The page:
"The cover actually consists of two [UniLustre] sheets," she points out. During the design process, she had to keep in mind that the primary metallized sheet would serve as the cover itself and that a smaller sheet—featuring a hologram—would be fused to the top of the primary sheet. Ink would be printed over part the primary sheet to cover some of the substrate and allow title logo placement.
"It was difficult for me to visualize at first," Watilo Blake acknowledges. "The [metallized] areas of the cover just appeared blank
"Fortunately, we had just upgraded to Photoshop 5.0, which allowed me to save the cover as a DCS 2.0 file, which, in turn, allowed me to view the [substrate] as a fifth color," she adds. (A DCS file includes an individual file for each separation, as well as a composite view.)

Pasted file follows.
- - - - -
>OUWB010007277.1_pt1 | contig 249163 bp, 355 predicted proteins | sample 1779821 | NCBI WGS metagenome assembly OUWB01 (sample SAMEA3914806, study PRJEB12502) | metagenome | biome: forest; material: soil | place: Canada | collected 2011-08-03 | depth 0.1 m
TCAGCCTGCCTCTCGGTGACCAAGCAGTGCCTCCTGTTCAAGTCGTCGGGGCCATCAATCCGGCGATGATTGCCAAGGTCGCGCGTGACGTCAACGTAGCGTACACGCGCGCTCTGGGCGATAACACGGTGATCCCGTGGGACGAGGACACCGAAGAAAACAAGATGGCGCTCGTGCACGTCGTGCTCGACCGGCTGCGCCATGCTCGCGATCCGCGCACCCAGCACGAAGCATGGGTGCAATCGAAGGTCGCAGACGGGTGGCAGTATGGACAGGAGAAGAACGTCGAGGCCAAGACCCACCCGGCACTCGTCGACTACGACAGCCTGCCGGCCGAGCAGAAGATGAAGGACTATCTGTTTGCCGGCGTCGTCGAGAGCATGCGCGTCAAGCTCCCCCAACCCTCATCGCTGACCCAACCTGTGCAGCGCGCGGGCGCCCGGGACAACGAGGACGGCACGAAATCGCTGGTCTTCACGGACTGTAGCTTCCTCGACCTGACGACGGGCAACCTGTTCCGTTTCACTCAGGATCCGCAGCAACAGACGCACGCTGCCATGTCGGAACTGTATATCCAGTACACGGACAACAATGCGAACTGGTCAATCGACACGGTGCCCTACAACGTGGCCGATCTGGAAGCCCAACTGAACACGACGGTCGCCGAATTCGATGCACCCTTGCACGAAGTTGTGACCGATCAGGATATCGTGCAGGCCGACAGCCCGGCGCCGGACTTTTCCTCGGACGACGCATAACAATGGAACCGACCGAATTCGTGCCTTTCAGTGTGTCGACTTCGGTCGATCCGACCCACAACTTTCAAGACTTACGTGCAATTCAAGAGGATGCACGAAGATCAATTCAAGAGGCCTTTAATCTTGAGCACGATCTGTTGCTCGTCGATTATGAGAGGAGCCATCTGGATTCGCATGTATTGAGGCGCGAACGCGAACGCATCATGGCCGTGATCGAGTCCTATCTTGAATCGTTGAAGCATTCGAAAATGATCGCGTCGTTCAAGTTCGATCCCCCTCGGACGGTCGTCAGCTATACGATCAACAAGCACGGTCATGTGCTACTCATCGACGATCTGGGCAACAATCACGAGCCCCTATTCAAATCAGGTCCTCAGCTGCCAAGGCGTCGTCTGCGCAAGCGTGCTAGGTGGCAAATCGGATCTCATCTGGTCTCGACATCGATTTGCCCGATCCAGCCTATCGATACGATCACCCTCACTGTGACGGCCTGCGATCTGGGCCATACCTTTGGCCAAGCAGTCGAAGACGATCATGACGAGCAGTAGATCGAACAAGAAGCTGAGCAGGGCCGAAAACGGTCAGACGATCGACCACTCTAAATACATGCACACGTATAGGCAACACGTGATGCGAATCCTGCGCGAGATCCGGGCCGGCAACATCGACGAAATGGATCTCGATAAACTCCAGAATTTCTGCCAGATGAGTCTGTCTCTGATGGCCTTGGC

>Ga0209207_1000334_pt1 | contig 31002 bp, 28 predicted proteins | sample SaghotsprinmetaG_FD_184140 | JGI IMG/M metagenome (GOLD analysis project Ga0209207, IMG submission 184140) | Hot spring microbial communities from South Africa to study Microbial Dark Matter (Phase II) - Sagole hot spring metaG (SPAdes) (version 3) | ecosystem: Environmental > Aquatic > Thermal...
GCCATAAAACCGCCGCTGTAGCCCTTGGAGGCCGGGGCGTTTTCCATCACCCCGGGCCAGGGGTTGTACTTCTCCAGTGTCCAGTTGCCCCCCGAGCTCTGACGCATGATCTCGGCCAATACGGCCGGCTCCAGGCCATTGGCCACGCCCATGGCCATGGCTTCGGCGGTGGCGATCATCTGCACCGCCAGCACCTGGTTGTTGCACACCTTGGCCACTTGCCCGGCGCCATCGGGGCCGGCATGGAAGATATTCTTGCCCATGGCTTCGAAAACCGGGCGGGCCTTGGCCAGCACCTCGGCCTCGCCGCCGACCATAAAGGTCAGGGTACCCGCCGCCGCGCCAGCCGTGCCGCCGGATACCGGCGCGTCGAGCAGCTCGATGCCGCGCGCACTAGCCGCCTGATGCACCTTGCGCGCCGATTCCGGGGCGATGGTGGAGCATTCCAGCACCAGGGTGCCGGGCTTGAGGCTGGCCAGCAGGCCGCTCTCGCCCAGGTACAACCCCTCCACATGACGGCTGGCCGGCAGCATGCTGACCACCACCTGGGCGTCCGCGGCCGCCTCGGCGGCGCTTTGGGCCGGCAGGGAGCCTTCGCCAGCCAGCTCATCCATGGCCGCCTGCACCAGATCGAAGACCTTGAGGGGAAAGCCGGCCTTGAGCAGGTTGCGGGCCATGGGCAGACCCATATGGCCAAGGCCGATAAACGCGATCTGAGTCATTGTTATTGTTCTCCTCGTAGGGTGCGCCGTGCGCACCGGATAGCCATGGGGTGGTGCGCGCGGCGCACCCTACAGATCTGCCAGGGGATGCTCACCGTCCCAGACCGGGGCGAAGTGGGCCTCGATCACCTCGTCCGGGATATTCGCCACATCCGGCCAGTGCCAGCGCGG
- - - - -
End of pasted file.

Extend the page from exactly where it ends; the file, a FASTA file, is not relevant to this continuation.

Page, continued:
Still, GCI wasn't comfortable signing off on a screen view—or on output from a digital proofer. So the magazine went to press to review each iteration of the cover before making a final design choice. "There was no way to do an internal test," Watilo Blake affirms.
Hammerbeck received press sheets of each design from the printer, Banta Corp., Long Prairie, MN, and sent them to Watilo Blake and to Jeffries. (To complicate matters further, GCI's staff is scattered around the country. "I'm in Cleveland, the editors are in New York, digital prepress is in Duluth, MN, and scanning is in Eugene, OR," Watilo Blake notes.)
So, what worked and what
didn't? The final version includes a white background created by printing opaque white ink over some of the cover (with the metallized substrate showing through as text), allowing the hologram to really pop.
"Originally, we planned to fade the color on all four sides [of the holographic UniLustre sheet], but the ink was not laying down at 100 percent opacity—we weren't getting a pure white—so we went with a hard edge," Watilo Blake remembers. "We also tried printing yellow over the [paper] for a gold effect, but we didn't go with that."